I didn't ask about Johnny Damon, but here he is dancing a jig with Jason Kipnis.
Thanks to Lewie Polls from Wahoos On First for answering a few questions about the Indians in preparation for the weekend series. A lot of his answers kinda sound like what I would say about the Orioles, frankly. I answered some questions for Lewie's website, so when they're posted I'll provide a link. Without further ado, here's Lewie!
1) Jason Kipnis, future star? What's his ceiling?
The great Mitch Hedberg once said: "I used to do drugs. I still do, but I used to too." In that vein, yes, Kipnis will be a future star, but I (along with most Cleveland fans) would argue that he's a star already. In his first full season he owns a 118 wRC+ and ranks second in the league with 18 steals while playing solid defense at a premium defensive position. You could make a good argument that he's the best second baseman in the league right now not named Robinson Cano.
As for his ceiling: Take this with a grain of salt, but looking at what the current group of elite second basemen achieved in their first 100 or so games Kipnis blows them out of the water. At 25 he's older than a lot of people realize, so there isn't a ton of room for projection. This year he's on pace to be worth somewhere between 4.0 and 5.0 fWAR, and projecting much higher than that gets risky. Still, I wouldn't be surprised to see him finish his career with a Top 10 MVP finish or too, and you can probably pencil him in for the All-Star Game throughout his prime.
2) The Indians don't look like a team that should have a winning record (note, they're now .500 thanks to a sweep by the Yankees), with their roster full of unfamiliar names and a -50 run differential. How have they been so successful?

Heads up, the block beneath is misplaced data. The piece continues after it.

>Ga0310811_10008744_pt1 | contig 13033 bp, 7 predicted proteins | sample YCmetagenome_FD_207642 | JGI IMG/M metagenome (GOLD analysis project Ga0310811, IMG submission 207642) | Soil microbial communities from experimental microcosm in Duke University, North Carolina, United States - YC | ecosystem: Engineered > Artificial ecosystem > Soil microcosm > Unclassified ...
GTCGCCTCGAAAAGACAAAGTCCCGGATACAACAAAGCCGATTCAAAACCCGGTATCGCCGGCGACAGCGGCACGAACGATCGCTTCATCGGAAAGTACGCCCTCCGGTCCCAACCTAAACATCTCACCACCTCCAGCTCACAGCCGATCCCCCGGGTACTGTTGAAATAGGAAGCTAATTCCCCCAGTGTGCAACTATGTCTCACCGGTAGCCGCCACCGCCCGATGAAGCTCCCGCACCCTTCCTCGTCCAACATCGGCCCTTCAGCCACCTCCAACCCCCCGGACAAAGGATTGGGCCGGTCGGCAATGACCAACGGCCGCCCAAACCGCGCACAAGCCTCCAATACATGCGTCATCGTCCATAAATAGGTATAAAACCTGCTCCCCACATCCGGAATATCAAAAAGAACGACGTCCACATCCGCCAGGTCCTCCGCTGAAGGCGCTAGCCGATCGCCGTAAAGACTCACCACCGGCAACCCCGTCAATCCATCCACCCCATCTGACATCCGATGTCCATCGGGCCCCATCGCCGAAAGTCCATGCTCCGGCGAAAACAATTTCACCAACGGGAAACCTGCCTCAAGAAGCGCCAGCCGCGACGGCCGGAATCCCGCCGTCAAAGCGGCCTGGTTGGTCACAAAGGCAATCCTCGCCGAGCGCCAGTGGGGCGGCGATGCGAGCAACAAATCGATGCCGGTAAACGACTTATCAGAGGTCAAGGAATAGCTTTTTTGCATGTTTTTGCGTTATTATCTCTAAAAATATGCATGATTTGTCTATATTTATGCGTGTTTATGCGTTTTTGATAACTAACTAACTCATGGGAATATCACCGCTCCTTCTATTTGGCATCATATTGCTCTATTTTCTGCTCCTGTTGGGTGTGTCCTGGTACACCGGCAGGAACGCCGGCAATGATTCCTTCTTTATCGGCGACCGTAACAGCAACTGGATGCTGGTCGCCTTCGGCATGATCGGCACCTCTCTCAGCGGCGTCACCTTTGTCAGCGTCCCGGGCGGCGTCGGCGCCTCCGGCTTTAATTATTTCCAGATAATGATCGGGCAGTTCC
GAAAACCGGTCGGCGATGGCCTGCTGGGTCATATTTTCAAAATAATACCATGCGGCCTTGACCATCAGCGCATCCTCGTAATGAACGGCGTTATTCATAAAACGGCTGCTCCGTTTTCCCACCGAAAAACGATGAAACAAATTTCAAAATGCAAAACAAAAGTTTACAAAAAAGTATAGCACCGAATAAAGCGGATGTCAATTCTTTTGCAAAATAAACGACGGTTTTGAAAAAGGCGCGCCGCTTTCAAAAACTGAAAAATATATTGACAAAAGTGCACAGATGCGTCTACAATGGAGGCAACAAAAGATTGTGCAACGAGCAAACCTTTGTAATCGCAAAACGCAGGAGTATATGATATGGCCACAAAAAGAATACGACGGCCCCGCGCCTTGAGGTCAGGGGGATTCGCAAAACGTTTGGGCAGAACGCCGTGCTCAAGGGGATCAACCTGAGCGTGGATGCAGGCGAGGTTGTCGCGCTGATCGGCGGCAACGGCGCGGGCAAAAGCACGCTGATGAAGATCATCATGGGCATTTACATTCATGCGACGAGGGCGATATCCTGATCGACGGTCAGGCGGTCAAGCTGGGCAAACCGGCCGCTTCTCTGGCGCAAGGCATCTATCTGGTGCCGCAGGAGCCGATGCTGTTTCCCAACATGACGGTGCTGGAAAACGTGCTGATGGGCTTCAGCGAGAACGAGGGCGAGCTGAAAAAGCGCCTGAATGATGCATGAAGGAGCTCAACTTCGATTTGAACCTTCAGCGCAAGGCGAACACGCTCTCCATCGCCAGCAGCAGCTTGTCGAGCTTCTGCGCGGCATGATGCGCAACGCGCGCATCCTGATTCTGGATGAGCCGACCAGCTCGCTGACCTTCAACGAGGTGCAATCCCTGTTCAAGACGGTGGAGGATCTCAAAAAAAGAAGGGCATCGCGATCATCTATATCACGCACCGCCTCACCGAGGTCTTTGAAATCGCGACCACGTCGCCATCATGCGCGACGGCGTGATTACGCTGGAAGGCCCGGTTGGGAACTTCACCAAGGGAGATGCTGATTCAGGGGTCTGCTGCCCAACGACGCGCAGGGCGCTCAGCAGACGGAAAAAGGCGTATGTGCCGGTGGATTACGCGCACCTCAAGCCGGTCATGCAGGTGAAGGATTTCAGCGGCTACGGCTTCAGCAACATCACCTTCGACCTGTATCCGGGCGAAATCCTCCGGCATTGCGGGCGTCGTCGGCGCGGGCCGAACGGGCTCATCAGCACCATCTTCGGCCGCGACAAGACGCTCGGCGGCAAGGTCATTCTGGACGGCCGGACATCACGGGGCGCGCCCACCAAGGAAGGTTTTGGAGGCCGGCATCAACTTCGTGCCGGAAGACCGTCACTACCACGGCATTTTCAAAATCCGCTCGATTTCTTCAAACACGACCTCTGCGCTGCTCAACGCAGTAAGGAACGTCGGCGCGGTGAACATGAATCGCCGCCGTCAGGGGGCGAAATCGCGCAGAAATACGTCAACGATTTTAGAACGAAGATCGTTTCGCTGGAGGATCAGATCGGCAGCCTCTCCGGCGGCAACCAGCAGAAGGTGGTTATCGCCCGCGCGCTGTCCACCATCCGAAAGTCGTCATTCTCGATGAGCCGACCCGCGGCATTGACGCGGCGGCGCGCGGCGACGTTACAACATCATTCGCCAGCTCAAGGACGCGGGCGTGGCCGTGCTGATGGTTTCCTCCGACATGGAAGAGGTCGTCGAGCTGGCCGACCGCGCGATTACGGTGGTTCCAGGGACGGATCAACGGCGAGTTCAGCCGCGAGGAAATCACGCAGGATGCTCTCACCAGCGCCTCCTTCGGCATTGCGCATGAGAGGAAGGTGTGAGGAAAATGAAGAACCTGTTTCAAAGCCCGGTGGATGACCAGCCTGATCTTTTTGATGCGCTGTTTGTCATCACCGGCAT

There are two issues in play here. The first is that a lot of analysts outside Cleveland seem to really underestimate this team. A lot of people don't realize that Travis Hafner isn't completely washed up, that Jack Hannahan isn't a hole in the lineup, and that Casey Kotchman makes up for some of his ineffectiveness at the plate with his reliability in the field. The Indians basically played .500 ball last year when their youngsters were inexperienced and their roster didn't look as good, so why is a surprise that they're contending now?
As for the Indians' outperforming their run differential, yeah, a lot of that is probably luck. But a big part can probably be explained by the bullpen. Vinnie Pestano and Chris Perez are lights-out in the back of the bullpen, but the rest of Cleveland's relief corps has really struggled this year so opponents can run up the score once they get the lead. In other words, this team wins close games but loses blowouts. I don't know how sustainable that is (though it's worth pointing out that the Indians outperformed their Pythagorean record last year too), but that's how I explain it.
3) Do you see the Indians being buyers, sellers, or stay-putters at the trade deadline, given their current position in the standings?
Buyers, but only if the right deal comes along. There are a lot of holes on this roster (first base, left field, the back of the rotation), but that's partly because the Indians aren't putting their best team on the field. This is an incredibly deep team, so there's at least a serviceable option everywhere, which makes it harder to find a real upgrade. Further complicating things is that there isn't a whole lot of expendable talent in the upper minors, and even if there were the Indians are hoping to be contenders for several years so they wouldn't want to sell the farm for a playoff push in 2012.